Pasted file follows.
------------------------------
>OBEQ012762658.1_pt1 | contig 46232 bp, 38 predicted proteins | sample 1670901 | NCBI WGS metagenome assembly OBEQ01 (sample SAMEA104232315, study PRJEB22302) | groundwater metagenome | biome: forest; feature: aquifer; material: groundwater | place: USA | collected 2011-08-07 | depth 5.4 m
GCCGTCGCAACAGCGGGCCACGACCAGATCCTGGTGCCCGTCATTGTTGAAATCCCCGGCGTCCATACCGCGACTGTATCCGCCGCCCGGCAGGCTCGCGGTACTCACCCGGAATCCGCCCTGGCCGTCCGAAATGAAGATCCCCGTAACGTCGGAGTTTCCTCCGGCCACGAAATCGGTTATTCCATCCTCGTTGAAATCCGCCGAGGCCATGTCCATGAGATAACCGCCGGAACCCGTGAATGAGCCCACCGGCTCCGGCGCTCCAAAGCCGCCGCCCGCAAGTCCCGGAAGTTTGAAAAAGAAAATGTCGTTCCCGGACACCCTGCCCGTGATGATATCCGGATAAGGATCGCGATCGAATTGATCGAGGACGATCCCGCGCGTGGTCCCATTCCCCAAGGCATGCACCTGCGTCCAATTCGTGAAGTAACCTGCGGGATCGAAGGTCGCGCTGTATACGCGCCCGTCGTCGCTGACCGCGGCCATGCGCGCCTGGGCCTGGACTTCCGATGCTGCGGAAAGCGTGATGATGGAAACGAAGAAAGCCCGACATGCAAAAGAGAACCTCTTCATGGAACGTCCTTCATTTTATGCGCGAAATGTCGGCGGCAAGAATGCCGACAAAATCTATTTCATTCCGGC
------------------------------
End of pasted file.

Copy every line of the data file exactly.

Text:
>OBEQ012762658.1_pt1 | contig 46232 bp, 38 predicted proteins | sample 1670901 | NCBI WGS metagenome assembly OBEQ01 (sample SAMEA104232315, study PRJEB22302) | groundwater metagenome | biome: forest; feature: aquifer; material: groundwater | place: USA | collected 2011-08-07 | depth 5.4 m
GCCGTCGCAACAGCGGGCCACGACCAGATCCTGGTGCCCGTCATTGTTGAAATCCCCGGCGTCCATACCGCGACTGTATCCGCCGCCCGGCAGGCTCGCGGTACTCACCCGGAATCCGCCCTGGCCGTCCGAAATGAAGATCCCCGTAACGTCGGAGTTTCCTCCGGCCACGAAATCGGTTATTCCATCCTCGTTGAAATCCGCCGAGGCCATGTCCATGAGATAACCGCCGGAACCCGTGAATGAGCCCACCGGCTCCGGCGCTCCAAAGCCGCCGCCCGCAAGTCCCGGAAGTTTGAAAAAGAAAATGTCGTTCCCGGACACCCTGCCCGTGATGATATCCGGATAAGGATCGCGATCGAATTGATCGAGGACGATCCCGCGCGTGGTCCCATTCCCCAAGGCATGCACCTGCGTCCAATTCGTGAAGTAACCTGCGGGATCGAAGGTCGCGCTGTATACGCGCCCGTCGTCGCTGACCGCGGCCATGCGCGCCTGGGCCTGGACTTCCGATGCTGCGGAAAGCGTGATGATGGAAACGAAGAAAGCCCGACATGCAAAAGAGAACCTCTTCATGGAACGTCCTTCATTTTATGCGCGAAATGTCGGCGGCAAGAATGCCGACAAAATCTATTTCATTCCGGC